"Did you see me hit one out of this bandbox," crowed recently retired Tim McCarver, the game's youngest player. "I'm tempted to get back in there and try to hit another one over the fence. But I'm more tempted not to get back in. Us 'old-timers' gotta quit when we're ahead."

Spotting Mays, McCarver began doing a high-pitched immitation of "old two dozen's" voice, saying, "When I was a rookie catcher, Willie came up and said, 'You don't have to worry about me, kid. I don't slide into cacthers any more. I cut 'em up too bad. Last year, I slid into Del Rice and cut him from his knee all the way up to his hip pocket. It was awful.'

"I got Willie's message. It was his way of saying I better not block the plate on him or I might look like Del Rice."

"I'm havin' a good time. Hearing the crack of the bat is nice. I enjoyed it for 20 years. Why wouldn't enjoy it now," beamed Boog Powell after stroking a high fly over the distant right field fence. "You know, I always loved to hit in this Washington ballpark."

What was there in RFK Stadium that he found so appealing, Powell was asked. Was it the good hitter's background? Or the hot summer air that made the ball carry? Or the reasonable distances in the power alleys?

"Nah," said Powell, "I think it was the Senators' pitching staffs. Buster Narum, Jim Duckworth, guys like that . . .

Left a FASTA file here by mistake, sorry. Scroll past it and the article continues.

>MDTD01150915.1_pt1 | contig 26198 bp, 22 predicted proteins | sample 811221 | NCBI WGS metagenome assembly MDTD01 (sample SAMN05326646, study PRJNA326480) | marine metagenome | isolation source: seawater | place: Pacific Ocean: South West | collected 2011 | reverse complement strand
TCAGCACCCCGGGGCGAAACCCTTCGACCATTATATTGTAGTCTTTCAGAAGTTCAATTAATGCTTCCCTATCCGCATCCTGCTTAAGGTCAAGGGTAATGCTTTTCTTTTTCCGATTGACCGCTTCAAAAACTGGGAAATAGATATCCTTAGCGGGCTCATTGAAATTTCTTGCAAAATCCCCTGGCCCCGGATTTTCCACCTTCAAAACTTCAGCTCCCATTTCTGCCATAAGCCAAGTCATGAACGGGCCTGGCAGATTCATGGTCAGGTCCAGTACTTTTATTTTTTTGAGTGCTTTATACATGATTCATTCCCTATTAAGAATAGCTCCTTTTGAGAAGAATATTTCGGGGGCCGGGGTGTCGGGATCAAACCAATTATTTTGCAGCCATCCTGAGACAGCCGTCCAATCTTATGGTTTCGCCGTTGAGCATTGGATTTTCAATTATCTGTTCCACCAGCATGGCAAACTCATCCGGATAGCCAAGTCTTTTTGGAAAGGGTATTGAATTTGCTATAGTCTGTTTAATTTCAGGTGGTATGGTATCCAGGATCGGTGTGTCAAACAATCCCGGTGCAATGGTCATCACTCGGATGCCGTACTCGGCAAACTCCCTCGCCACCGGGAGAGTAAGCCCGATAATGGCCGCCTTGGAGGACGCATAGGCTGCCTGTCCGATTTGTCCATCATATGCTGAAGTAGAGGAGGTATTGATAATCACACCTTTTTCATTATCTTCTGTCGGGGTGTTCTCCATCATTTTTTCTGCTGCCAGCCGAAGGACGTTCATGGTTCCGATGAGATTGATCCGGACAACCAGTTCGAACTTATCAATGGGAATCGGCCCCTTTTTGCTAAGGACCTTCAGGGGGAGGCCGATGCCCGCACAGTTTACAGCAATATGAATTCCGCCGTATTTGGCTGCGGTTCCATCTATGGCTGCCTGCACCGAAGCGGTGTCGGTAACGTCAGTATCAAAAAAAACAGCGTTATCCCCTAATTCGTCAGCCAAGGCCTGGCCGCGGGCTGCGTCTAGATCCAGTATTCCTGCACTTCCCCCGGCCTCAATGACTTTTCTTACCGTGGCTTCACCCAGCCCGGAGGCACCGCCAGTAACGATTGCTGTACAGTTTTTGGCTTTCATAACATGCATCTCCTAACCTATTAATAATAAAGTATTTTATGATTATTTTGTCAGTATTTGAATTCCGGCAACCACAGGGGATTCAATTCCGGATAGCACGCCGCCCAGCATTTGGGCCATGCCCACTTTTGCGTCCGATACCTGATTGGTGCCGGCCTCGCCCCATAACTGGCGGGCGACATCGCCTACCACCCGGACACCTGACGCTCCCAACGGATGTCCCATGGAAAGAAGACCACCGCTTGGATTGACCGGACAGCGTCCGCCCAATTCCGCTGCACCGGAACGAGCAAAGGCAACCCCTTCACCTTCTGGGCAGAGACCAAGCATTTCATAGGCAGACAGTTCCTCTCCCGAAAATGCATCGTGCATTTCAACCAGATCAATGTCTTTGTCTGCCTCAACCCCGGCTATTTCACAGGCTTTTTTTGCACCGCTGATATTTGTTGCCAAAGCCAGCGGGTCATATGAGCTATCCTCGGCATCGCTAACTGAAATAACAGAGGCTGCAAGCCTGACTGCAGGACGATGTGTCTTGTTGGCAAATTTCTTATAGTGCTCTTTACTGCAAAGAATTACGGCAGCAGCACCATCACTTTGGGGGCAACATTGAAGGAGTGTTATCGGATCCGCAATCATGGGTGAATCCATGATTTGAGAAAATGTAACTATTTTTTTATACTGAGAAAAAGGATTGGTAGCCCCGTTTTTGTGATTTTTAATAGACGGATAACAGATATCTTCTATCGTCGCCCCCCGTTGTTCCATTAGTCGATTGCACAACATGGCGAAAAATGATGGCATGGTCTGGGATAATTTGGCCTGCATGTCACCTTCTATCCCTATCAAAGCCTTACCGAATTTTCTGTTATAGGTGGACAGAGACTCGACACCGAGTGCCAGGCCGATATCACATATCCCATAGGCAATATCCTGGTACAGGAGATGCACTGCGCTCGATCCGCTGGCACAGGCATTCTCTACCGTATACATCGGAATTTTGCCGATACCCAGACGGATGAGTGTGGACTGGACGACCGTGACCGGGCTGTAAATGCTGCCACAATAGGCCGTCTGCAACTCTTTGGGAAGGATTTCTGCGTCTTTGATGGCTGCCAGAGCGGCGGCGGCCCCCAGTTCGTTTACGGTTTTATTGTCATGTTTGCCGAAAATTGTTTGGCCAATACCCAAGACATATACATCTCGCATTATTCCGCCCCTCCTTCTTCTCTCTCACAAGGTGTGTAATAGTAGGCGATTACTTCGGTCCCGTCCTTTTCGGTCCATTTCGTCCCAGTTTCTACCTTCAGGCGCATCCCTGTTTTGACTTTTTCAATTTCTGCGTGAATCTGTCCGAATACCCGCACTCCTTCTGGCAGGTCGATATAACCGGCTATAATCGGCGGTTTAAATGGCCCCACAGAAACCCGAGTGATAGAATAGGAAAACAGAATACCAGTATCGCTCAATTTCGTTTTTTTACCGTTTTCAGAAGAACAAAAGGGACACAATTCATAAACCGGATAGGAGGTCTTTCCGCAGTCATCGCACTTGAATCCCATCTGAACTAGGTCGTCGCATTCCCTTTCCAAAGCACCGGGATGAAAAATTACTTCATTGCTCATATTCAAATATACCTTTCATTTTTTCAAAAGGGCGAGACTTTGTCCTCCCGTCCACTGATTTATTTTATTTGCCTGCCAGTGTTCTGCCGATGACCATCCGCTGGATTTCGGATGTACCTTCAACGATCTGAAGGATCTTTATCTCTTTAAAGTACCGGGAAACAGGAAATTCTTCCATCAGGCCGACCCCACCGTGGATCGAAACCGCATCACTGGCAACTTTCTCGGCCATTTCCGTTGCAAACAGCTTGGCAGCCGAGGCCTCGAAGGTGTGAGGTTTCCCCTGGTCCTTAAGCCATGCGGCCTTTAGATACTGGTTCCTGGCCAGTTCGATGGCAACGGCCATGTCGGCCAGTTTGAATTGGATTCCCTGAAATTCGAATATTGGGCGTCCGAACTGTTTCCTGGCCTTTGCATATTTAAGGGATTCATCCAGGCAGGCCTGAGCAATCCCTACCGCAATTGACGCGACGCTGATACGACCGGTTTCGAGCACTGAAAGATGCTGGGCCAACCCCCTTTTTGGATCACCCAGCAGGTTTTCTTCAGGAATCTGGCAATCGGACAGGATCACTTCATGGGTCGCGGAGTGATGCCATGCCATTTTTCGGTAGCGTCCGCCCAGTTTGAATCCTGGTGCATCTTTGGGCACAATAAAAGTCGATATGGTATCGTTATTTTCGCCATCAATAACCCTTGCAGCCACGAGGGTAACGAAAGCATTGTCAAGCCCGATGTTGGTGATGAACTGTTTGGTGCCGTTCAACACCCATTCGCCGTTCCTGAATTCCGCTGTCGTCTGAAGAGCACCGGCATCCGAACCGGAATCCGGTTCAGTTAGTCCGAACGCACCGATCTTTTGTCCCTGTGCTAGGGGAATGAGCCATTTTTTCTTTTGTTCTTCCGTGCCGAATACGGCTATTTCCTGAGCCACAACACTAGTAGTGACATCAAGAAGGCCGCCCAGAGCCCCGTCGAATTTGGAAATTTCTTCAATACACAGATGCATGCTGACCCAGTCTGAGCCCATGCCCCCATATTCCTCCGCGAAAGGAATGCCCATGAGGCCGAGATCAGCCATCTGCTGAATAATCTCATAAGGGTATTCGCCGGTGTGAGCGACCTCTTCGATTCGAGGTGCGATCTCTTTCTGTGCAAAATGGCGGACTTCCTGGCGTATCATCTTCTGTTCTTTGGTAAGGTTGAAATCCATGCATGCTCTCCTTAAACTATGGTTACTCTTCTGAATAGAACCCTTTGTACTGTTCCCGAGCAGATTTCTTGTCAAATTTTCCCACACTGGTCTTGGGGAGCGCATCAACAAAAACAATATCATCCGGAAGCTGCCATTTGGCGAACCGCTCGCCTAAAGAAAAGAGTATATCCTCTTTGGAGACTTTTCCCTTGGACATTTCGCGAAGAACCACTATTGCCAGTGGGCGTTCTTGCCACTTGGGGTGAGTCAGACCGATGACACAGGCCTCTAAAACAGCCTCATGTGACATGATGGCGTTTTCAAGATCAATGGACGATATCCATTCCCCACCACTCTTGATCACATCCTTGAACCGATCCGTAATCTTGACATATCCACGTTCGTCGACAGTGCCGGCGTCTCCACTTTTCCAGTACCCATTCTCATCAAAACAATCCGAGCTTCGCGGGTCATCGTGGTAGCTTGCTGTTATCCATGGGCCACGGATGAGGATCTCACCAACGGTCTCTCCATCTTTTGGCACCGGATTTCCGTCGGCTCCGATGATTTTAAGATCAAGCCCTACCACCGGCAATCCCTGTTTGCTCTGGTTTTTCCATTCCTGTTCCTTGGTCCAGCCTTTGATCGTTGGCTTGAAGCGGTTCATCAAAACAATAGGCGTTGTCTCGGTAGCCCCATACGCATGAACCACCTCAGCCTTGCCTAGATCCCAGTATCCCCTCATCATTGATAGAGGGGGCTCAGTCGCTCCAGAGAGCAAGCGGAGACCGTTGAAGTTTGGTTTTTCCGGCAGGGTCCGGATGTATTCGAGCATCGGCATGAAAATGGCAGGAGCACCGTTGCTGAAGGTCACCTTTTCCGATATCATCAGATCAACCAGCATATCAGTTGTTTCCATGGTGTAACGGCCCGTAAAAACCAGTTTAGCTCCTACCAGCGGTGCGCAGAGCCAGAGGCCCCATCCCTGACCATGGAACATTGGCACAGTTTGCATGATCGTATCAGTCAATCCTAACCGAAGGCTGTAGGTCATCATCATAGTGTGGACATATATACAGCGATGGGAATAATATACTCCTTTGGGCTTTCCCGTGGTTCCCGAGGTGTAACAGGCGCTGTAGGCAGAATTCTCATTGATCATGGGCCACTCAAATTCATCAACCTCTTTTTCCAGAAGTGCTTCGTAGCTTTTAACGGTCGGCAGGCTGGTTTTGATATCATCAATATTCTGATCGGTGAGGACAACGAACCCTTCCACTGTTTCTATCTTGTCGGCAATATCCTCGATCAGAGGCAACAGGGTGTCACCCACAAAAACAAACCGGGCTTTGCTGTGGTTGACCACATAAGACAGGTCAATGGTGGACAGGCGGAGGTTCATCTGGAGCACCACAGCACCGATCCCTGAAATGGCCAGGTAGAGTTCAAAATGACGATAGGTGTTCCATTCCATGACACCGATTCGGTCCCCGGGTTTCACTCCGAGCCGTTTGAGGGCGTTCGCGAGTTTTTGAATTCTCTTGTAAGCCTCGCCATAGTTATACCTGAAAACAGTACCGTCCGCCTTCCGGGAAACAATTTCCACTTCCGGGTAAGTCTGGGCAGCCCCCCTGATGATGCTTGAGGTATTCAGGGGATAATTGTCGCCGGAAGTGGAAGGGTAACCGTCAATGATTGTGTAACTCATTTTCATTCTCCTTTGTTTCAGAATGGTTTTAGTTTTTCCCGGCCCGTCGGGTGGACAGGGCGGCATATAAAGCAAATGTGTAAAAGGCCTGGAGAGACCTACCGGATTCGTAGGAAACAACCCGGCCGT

"Call this The Ben Gay Bowl," said Powell. "Everybody feels great right now, but just wait 'til tomorrow."

At every turn, scenes popped up which, to the baseball-addicted mind, had an indefinable sweetness.

Appling, Ol' Aches and Pains, explained to Hank Bauer how he'd had so much fan mail from his RFK homer last year that "I've got arthritis in two fingers from signing autographs." As Brooks Robinson approached Appling, he instantly spied how Appling had dribbled tobacco juice all over the front of his clean white uniform, just as he's been doing for 60 years. "Look at this," said Robinson, calling attention to the old-school's idea of high fashion. "Isn't this awful."

Appling, who was introduced in a rocking chair, was asked if he were worried about not being able to duplicate his '82 heroics. "I'm takin' everything real serious, just like when I played. 'Bout as serious as hell," said Appling. "I always carried on a lot of foolishness, even when I played. That's why I lived so long."

As excited as anyone was Roger Maris, man of 61 home runs. "That (Dick) Bosman's puttin' a little hair on the ball in BP," said Maris, 48. "That makes it fun. You know, a lot of these guys I've only heard about. They played before my time, or on other teams, or in the opposite league. In our day, you really didn't fraternize. It was hard to get to know anybody then.

"Everybody says we're seeing old friends," said Maris, "but we're making a lot of new friends, too."

The Cracker Jack Classic, the only sports event where the introductions are the high point, is making a lot of new friends, too.

Washington may have one baseball game a summer for some time to come.